Rare Plant Treasure Hunt
Map of rare plant occurrences documented throughout California in the frsti 3 years of the project. Click to view larger.
Project Background and Results
CNPS and the California Department of Fish and Wildlife (DFW) track California's rare plants in the California Natural Diversity Database (CNDDB), which has now provided us with a map of more than 32,000 rare plant occurrences across the state. Right now, nearly half of those occurrences are historical, meaning that they have had no documentation in at least 20 years. Getting up-to-date information on our rare plants is critical to understanding which populations are still present and which species need our closest attention in order to ensure their long-term conservation.
In addition to the need for more recent data, this project focuses on the California deserts because of the imminent threats facing these biodiversity hotspots. Many solar energy projects have been proposed throughout the desert, often in areas where few botanists have stepped foot, and un-described species could even be present!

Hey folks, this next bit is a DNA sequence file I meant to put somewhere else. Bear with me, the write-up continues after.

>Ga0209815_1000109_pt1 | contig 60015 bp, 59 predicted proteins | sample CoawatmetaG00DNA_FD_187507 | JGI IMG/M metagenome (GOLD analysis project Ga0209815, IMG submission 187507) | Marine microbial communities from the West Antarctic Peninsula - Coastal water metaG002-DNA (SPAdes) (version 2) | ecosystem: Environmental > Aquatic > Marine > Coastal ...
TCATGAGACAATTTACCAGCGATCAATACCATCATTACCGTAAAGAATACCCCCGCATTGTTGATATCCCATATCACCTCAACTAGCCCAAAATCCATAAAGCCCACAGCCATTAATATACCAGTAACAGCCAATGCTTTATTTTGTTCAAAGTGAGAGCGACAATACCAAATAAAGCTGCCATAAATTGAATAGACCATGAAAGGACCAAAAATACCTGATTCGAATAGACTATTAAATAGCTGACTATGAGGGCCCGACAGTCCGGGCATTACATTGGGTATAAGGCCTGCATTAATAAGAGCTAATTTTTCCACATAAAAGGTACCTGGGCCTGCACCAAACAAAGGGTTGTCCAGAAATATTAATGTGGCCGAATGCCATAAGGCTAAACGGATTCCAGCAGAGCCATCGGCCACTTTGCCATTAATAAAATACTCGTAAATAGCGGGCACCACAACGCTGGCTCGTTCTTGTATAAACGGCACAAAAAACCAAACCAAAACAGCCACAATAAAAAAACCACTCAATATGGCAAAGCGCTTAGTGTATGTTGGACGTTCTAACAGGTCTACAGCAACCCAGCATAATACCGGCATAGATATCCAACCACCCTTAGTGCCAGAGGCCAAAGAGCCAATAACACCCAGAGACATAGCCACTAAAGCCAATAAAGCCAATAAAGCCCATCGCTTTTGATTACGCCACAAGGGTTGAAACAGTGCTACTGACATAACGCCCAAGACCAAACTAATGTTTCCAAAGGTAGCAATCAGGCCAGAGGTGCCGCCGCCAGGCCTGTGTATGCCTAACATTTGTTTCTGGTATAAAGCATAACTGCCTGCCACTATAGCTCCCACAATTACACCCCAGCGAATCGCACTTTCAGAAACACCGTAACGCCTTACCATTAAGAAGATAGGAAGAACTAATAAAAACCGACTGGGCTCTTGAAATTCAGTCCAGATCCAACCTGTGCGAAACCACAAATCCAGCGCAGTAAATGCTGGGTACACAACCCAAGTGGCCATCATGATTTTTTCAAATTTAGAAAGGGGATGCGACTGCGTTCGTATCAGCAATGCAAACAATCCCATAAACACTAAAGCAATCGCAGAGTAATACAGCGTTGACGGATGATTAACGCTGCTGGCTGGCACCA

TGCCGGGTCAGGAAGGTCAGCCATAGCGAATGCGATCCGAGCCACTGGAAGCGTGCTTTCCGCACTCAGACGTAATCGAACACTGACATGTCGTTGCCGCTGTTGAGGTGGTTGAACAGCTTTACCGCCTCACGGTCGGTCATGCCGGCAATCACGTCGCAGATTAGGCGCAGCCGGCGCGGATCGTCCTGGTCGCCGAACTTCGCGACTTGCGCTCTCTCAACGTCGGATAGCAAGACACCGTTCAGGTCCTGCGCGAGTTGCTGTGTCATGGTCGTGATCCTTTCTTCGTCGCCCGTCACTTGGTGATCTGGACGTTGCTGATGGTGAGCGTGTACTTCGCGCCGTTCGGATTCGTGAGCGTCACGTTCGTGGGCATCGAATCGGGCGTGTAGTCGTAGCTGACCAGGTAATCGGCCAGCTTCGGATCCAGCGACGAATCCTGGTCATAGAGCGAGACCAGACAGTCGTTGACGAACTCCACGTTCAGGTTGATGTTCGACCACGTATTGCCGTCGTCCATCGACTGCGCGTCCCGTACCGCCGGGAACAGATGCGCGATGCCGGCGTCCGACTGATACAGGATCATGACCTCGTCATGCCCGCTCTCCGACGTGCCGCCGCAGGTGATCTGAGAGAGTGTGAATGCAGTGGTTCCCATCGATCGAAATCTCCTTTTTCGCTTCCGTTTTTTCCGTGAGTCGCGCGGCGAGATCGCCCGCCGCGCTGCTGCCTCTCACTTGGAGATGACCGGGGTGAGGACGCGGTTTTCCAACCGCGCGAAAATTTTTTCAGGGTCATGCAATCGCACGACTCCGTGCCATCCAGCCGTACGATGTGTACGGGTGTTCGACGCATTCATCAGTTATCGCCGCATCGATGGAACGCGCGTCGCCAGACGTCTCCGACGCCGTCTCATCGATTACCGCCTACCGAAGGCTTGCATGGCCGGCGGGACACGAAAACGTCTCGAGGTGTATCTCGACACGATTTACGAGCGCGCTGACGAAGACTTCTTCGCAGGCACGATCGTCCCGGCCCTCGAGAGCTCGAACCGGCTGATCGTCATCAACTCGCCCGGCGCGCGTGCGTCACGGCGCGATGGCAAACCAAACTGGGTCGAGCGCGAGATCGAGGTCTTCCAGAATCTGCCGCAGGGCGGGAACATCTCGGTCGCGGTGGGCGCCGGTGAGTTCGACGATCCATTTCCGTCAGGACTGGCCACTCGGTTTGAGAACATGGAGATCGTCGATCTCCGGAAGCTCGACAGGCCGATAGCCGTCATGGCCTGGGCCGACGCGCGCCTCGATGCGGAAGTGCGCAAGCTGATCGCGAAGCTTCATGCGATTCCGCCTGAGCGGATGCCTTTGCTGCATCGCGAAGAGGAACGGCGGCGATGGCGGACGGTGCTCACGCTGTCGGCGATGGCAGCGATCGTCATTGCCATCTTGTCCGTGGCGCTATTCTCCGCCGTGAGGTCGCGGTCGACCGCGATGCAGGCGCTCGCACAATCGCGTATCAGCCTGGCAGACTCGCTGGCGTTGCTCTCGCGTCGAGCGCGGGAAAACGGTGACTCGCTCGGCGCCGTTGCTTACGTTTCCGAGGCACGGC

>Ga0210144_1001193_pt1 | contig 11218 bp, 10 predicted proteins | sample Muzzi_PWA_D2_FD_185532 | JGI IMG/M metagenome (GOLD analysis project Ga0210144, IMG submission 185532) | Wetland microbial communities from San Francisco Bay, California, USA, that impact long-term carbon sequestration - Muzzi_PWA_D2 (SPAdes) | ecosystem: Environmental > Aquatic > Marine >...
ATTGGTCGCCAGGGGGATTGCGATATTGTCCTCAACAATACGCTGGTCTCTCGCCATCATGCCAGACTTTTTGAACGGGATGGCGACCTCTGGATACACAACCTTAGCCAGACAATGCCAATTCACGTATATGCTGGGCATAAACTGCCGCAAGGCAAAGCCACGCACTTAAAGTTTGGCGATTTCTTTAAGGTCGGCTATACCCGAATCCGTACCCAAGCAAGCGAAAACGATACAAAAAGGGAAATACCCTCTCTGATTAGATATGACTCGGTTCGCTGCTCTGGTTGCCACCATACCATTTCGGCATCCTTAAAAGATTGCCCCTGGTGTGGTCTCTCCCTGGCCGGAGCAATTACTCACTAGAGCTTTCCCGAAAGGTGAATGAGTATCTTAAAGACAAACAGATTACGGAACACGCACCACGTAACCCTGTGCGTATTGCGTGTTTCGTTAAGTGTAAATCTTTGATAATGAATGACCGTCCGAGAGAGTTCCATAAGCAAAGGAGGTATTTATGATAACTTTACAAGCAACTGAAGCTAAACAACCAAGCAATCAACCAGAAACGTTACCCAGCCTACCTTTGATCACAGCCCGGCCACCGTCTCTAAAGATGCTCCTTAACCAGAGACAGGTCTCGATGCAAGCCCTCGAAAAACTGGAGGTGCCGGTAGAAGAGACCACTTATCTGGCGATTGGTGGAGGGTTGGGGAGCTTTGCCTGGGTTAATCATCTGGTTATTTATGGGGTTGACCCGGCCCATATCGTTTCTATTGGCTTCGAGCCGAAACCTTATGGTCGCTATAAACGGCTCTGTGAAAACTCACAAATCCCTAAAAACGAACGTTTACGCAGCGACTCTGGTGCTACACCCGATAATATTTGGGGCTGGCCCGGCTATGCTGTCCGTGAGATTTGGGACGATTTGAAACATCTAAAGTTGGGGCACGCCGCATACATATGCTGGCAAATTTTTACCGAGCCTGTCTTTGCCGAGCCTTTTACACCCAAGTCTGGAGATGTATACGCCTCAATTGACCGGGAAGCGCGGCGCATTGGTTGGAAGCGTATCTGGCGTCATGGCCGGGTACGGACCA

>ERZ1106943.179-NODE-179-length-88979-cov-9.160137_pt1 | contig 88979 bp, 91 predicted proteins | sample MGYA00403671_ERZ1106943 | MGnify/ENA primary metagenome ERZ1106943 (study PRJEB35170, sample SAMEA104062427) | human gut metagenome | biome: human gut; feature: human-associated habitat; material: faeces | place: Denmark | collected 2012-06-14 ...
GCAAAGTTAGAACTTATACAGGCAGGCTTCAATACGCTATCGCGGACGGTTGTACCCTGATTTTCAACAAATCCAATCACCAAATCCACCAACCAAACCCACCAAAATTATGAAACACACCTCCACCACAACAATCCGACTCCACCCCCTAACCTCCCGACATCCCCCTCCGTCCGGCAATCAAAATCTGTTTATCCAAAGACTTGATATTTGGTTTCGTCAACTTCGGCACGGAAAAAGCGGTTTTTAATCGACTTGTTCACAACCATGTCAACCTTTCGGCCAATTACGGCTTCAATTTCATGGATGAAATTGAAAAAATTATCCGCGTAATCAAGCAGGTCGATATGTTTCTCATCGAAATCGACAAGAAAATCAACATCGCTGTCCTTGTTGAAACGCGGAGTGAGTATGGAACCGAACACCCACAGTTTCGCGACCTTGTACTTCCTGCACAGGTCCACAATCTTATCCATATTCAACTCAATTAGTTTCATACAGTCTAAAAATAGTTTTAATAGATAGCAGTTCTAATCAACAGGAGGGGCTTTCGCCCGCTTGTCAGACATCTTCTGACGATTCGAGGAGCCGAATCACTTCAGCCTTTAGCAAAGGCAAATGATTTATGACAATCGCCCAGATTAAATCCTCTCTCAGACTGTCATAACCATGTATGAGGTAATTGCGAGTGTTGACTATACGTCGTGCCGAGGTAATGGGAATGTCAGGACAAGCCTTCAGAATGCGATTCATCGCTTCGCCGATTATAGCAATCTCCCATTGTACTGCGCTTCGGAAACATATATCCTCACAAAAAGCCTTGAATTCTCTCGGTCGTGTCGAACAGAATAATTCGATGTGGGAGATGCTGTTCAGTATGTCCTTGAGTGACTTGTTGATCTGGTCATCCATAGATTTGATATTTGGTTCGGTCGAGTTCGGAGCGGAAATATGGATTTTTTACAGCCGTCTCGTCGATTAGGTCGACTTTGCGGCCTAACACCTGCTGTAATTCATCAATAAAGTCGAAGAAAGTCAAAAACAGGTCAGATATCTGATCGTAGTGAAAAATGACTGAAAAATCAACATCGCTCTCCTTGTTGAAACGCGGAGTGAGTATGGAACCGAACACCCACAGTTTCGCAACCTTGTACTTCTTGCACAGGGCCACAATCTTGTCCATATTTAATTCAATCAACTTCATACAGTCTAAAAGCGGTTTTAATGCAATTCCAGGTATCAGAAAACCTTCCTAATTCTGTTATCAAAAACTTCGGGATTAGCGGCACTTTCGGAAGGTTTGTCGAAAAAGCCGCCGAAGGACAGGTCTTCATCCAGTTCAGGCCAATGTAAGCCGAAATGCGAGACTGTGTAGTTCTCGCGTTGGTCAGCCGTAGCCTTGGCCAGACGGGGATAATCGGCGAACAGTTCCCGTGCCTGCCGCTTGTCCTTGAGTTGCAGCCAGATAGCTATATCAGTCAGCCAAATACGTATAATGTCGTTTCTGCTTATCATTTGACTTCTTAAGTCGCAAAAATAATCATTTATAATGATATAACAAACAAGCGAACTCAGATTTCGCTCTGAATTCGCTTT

Because nearly 50% of California Rank 1B and 2 plants occur on USDA Forest Service lands we focused time and energy on forests with high concentrations of plants in need of current data in 2012.
Rare plant occurrence type by year, for the first 3 years of the project.
The CNPS Rare Plant Treasure Hunt has harnessed the efforts of over 200 volunteers that have spent over 8500 hours on the project, and we've already gathered data on over 1,450 rare plant occurrences. We updated 477 occurrences statewide in the 2012 field season. With more participants, we can work toward updating the approximately 15,000 historical occurrences in the CNDDB. Not only have our volunteers documented many historical occurrences, they've also made important new botanical finds – about 40% of the occurrences found in 2012 were previously unknown! About 60% of the plants documented so far are CNPS Rank 1B plants, which are the rarest plants in California. See our full results from 2012 in the figure above.
Some highlights from the 2012 field season
From the desert:
From the National Forests: